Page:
Sarna was different; she's not the type of woman I usually relate to or like, however, I did come to respect her. Remy and Sarna's friendship was a surprise because women like Sarna don't usually have real women friends. When faced with true adversity Sarna discovered she possessed loyalty to certain people and a stainless steel spine. The lengths she went to and risks she took in order to reveal the truth were substantial.
While I liked Joey in the beginning I can't say I liked who he became.
Oscar and Zach didn't have a lot to commend or redeem them to me.
Jason was a disappointment. Part of me had hoped for more from him.
Ken was just what I'd expected and wanted for Remy.
As for Sid, you'll just have to read the book to find out what he gets up to.
While the men play an important role my focus was on the women. They're the ones who were really the movers and shakers!

TRADE SECRETS is cerebral, sexy, exciting and fun proving you can have it all and a side of twisted chips.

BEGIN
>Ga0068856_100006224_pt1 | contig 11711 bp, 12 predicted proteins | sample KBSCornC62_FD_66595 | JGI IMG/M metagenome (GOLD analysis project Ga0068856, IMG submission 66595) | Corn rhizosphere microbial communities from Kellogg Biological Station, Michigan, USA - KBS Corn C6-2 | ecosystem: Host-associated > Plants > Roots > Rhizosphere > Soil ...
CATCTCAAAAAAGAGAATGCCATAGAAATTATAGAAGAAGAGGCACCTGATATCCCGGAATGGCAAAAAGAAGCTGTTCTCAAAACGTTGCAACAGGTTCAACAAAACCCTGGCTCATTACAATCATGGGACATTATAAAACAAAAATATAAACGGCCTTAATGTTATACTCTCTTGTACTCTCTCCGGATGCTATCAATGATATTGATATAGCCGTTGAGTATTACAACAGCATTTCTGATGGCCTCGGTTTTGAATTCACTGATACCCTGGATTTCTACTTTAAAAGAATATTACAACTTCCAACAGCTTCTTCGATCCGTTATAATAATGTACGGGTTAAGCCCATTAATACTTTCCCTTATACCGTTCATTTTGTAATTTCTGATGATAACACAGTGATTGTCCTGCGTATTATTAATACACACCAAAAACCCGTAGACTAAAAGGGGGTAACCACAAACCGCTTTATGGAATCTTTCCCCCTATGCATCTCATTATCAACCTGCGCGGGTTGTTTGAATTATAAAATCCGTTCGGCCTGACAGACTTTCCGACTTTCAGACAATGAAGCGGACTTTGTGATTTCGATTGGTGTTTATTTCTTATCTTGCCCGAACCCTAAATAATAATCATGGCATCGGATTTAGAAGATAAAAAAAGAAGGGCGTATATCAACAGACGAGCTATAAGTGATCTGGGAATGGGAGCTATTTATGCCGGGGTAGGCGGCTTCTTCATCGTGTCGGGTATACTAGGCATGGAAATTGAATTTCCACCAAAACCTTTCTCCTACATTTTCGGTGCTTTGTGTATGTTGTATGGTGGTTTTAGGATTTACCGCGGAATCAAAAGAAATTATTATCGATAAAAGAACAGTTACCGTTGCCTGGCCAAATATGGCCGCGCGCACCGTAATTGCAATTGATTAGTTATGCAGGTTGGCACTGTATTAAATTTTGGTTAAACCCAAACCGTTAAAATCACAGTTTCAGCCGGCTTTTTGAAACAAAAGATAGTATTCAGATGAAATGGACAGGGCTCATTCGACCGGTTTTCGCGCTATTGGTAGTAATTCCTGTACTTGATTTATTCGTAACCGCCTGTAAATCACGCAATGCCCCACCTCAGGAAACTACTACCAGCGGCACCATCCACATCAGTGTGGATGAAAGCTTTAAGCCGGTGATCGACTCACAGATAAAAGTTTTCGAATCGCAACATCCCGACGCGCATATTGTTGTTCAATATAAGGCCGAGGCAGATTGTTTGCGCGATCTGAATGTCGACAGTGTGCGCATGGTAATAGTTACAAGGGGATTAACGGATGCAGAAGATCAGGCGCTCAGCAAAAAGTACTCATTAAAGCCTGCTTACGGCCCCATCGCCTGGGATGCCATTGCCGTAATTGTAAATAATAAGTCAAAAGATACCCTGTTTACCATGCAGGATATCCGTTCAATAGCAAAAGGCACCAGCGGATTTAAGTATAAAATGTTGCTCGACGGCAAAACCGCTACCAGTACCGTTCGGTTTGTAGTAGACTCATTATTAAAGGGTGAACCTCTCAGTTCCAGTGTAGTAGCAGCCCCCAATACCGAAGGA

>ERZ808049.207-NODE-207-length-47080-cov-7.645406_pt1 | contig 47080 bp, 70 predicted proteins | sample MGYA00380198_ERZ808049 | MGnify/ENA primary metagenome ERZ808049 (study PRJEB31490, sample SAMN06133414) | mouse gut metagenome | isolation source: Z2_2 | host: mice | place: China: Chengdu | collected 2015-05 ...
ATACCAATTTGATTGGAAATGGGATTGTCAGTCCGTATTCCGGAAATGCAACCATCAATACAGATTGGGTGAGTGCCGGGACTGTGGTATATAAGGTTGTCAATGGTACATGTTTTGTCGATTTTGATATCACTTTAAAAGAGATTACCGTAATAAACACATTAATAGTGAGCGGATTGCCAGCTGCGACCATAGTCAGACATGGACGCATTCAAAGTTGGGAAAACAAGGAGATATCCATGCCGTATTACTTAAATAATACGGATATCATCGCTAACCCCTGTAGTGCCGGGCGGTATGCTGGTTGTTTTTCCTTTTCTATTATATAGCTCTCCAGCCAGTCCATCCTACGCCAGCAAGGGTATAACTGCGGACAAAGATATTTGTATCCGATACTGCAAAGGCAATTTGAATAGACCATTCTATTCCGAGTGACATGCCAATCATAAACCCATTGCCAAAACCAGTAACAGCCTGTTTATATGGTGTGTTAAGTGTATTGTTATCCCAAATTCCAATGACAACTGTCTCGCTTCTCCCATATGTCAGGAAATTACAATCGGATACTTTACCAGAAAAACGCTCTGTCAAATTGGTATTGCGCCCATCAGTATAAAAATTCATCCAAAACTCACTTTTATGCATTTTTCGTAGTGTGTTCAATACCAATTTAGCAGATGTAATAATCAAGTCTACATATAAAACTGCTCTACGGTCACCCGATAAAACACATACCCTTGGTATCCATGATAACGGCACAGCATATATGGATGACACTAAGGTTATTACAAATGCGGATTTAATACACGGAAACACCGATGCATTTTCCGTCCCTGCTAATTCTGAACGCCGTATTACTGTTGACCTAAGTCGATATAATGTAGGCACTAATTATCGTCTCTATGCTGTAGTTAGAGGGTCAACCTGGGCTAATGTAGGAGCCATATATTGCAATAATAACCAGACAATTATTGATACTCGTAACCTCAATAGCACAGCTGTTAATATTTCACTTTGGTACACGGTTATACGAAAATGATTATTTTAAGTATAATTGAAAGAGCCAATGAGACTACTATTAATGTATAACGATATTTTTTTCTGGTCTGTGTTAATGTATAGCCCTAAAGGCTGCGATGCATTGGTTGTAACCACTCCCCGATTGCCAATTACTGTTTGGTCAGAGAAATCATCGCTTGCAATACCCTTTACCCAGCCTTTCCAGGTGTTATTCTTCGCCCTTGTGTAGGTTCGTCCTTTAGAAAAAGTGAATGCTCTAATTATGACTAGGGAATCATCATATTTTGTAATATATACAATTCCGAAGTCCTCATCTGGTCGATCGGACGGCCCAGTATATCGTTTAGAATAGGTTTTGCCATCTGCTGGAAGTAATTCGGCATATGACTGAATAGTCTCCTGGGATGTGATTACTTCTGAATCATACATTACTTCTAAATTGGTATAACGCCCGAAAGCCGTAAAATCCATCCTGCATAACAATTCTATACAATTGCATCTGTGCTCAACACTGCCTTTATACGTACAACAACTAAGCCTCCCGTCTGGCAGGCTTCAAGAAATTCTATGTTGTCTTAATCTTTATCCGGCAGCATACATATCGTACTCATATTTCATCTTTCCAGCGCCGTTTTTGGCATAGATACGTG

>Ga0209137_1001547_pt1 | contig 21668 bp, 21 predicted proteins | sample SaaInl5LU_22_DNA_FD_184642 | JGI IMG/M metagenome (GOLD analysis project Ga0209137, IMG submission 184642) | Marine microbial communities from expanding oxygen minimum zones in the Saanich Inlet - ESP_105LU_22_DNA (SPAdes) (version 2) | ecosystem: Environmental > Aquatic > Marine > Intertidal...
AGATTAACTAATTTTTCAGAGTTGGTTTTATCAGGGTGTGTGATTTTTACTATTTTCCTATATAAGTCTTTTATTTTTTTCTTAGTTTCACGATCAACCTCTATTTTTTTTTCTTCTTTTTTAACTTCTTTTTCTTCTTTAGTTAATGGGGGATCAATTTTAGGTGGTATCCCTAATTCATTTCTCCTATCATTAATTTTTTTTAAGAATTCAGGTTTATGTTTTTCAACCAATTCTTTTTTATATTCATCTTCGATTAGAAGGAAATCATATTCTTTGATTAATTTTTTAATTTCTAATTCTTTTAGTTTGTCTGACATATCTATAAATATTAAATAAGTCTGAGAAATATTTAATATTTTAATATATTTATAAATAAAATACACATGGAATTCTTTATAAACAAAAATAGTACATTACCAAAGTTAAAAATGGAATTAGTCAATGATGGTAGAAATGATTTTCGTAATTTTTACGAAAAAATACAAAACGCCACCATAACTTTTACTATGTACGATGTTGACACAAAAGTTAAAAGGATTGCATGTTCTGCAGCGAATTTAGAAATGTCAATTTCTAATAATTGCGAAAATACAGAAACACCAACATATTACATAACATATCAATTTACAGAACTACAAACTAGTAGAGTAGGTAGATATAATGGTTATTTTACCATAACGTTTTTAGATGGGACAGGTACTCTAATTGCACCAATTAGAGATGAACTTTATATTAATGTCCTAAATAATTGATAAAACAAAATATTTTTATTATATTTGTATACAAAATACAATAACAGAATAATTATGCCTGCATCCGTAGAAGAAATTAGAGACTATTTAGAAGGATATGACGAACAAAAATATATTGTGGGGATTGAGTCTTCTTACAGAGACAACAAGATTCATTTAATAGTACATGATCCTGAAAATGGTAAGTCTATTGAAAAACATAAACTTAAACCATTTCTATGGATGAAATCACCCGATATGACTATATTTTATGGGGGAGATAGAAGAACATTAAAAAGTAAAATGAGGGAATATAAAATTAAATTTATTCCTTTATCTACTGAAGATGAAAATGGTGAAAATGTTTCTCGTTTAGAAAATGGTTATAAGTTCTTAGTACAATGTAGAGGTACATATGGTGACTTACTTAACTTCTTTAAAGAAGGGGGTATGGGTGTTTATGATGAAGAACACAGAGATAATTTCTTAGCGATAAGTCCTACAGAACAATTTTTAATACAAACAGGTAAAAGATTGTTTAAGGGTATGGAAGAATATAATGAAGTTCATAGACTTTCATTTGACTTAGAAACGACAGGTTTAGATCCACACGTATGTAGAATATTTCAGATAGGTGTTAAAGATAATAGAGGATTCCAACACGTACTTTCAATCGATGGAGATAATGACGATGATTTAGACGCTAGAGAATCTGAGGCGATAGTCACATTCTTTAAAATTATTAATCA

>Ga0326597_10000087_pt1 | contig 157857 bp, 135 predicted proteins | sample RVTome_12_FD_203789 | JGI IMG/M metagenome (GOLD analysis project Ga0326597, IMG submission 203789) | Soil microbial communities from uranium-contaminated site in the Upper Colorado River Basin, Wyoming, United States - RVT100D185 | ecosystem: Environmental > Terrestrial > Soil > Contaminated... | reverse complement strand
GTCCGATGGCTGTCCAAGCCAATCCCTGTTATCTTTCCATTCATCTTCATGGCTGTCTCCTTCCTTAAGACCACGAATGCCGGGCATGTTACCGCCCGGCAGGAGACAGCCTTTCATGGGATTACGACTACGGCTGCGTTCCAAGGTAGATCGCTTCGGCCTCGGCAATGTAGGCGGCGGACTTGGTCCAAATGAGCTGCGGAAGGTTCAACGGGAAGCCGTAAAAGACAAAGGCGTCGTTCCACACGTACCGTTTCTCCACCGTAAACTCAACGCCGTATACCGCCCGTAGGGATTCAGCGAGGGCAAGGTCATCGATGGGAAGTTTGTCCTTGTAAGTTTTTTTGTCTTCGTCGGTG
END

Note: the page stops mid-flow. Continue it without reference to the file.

Reviewed by IvyD for Manic Readers
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on January 4, 2013
The plot was somewhat engaging (that's why the 2 instead of a 1), but the entwined romance story and character development was AWFUL. The main character is a financial trader in Chicago. One day, because she has a date she can't stay focused on her trading and decides to go to Neiman Marcus to buy a dress. Really? REALLY? Then once at the event she thinks about how stupid she thinks these fancy events are. That did it for me.

The interaction between the women and men was so bad, that I had to look at the cover again to check whether it was written by a man. Holly, you should be ashamed of yourself.
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on March 24, 2013
I read a lot, and it bothers me greatly when a book obviously has never been edited. The story line has merit, but the grammatical errors and inconsistency in the time lines are down right maddening. I'm not an editor, so I'm not looking for the job, but definitely hope future works by this author are reviewed before being published. If this book was reviewed before publishing, I would be appalled.